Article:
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Suppose $Y \subset X$. A subset $E \subset Y$ is open relative to $Y$ if and only if $E = Y \cap G$ for some open subset G of X.

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I don't understand what's happening neither can I follow the proof.

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For me, that's the defition of being "relatively open", what is your definition? – martini Jul 12 '12 at 6:19
@martini I don't know that as yet. In fact, that's what I believe the theorem tries to teach (that it is necessary to describe the metric space within which the set is believed to be open unlike compactness since compactness is not relative) – Inquest Jul 12 '12 at 6:21
@Inequest: So you are considering metric spaces ...? – martini Jul 12 '12 at 6:24
@martini. I think so. (I don't know of any other possibilities) – Inquest Jul 12 '12 at 6:26
I think it would be nice to include your definition of “relatively open” in the question! – Dylan Moreland Jul 12 '12 at 6:29
up vote 2 down vote accepted

For metric spaces you can argue as follows:

First we note, that balls in $Y$ (which I will denote by $B^Y_\epsilon(y) = \{z \in Y \mid d(z,y) < \epsilon\}$ are intersections of balls in $X$ with $Y$, more concretely $B^X_\epsilon(y) \cap Y = B^Y_\epsilon(y)$: To prove this, first let $z \in B^Y_\epsilon(y)$, then $z \in Y$ and $d(z,y) < \epsilon$, hence $z \in B^X_\epsilon(y) \cap Y$. The other way round: If $z \in Y \cap B^X_\epsilon(y)$, then $z \in Y$ and $d(y,z) < \epsilon$, that is $z \in B^Y_\epsilon(y)$ by defition of a ball in $Y$. (If you want to draw a picture to see what is happening, you should imagine $y$ lying on the "boundary" of $Y$).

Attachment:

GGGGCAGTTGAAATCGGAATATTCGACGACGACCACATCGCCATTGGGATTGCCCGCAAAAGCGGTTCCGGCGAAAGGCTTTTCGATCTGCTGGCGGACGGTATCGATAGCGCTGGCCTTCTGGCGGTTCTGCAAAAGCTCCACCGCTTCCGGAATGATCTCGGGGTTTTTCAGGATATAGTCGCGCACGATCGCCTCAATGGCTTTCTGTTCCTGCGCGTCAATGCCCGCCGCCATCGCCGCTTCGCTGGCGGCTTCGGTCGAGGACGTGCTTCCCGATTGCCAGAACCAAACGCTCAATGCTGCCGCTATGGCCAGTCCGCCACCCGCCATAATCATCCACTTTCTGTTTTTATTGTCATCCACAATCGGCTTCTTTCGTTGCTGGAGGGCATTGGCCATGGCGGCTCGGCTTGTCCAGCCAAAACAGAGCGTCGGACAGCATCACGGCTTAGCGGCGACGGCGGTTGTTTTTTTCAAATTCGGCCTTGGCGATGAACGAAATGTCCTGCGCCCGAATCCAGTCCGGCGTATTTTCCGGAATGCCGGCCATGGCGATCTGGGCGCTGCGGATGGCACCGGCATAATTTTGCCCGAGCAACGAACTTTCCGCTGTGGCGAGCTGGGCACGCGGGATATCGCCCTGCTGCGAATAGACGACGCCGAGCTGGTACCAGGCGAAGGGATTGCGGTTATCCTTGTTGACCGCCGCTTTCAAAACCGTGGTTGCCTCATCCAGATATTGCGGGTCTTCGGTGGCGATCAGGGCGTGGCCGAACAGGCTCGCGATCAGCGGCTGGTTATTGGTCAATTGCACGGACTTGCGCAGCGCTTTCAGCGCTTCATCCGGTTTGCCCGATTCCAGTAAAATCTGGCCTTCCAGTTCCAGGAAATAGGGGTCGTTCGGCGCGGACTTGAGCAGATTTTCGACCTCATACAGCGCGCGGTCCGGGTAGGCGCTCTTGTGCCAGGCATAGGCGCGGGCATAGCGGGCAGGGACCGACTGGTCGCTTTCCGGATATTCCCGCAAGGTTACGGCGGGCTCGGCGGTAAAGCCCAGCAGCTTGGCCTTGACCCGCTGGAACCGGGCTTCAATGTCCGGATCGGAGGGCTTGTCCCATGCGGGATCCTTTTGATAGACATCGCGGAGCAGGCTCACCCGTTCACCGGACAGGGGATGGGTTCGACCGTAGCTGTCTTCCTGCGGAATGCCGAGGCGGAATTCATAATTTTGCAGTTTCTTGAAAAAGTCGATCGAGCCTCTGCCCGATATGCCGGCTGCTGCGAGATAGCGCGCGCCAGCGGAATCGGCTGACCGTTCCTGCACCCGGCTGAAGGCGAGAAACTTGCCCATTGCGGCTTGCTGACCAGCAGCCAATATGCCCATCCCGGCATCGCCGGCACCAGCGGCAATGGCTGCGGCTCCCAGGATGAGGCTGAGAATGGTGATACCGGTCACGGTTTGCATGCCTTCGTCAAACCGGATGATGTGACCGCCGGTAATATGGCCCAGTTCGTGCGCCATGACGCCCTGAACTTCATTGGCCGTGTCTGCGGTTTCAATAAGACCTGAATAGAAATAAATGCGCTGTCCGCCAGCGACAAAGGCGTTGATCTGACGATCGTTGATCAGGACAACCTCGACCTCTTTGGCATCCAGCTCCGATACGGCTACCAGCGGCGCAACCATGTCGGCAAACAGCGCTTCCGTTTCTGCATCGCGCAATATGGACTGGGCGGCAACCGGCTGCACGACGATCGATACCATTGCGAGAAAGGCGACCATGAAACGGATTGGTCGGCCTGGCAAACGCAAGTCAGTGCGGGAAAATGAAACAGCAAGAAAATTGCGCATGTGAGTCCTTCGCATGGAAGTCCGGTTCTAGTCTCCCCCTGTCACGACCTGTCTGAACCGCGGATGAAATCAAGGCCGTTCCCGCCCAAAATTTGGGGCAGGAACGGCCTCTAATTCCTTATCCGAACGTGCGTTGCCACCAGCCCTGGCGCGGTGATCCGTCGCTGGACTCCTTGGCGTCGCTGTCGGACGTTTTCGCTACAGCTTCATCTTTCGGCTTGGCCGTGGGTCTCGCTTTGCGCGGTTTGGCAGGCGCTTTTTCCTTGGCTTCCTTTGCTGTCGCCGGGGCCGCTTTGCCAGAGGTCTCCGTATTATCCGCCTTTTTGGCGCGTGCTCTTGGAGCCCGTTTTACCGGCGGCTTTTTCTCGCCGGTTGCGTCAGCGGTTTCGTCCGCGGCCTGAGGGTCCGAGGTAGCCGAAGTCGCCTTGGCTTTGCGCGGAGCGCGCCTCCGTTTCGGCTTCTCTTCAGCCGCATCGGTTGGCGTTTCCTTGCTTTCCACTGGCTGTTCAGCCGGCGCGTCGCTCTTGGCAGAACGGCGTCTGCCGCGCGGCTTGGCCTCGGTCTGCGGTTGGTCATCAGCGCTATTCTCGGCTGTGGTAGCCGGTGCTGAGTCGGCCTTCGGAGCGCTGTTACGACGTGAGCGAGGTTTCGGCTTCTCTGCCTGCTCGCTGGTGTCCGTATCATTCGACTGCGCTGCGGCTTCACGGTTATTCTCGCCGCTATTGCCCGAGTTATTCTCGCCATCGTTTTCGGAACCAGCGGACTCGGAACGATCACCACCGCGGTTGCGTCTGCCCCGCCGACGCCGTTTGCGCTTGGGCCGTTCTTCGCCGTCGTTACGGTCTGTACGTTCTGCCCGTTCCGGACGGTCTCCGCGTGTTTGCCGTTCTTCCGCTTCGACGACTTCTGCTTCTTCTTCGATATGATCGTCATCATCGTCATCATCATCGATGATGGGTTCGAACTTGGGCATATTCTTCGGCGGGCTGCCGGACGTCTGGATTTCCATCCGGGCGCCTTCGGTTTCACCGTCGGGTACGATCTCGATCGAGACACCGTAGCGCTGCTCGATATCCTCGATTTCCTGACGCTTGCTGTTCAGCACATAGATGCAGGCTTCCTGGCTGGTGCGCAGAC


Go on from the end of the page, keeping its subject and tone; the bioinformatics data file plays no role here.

No to the proof of your theorem: First suppose that $E \subseteq Y$ is relatively open, that is for each $y \in E$ there is an $\epsilon_y > 0$ such that $B_{\epsilon_y}^Y(y) \subseteq E$. We want an open set in $X$ and only know something about balls, so we let $G = \bigcup_{y\in E} B^X_{\epsilon_y}(y)$. As a union of open balls in $X$, $G$ is clearly open in $X$ and (by our above lemma) \[ G \cap Y = \bigcup_{y \in E} B^X_{\epsilon_y}(y) \cap Y = \bigcup_{y\in E} B^Y_{\epsilon_y}(y) = E. \] Otherwise if $E = G \cap Y$ for some open $G \subseteq X$, given $y \in E$ we have an $\epsilon > 0$ with $B_\epsilon^X(y) \subseteq G$, hence $B^Y_\epsilon(y) = Y \cap B^X_\epsilon(y) \subseteq G \cap Y = E$. So $E$ is relatively open.

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A possibility for general topology: Let $(X,\tau)$ be a topological space and $Y \subset X$. We define the induced topology on $Y$ by $\tau'= \{ \Omega \cap Y | \Omega \in \tau \}$. So a subset of $Y$ is said to be relatively open in $Y$ if it is open in $Y$ for the induced topology.

Then, $Z \subset Y$ is relatively open in $Y$ iff there exists an open set $G \subset X$ such that $G \cap Y = Z$.

Indeed, if there exists such an open set $G$, $Z$ is relatively open by definition of the induced topology. If $Z$ is relatively open in $Y$ then for all $x \in Z$ there exists an open set $B_x$ of $X$ such that $x \in B_x \cap Y \subset Z$. Then, $Z= \left( \bigcup\limits_{x \in Z} B_x \right) \cap Y$.

Notice that the open sets of $Y$ are open in $X$ iff $Y$ is open. For example, $]0,1]$ is open in $[-1,1]$ but not open in $\mathbb{R}$.

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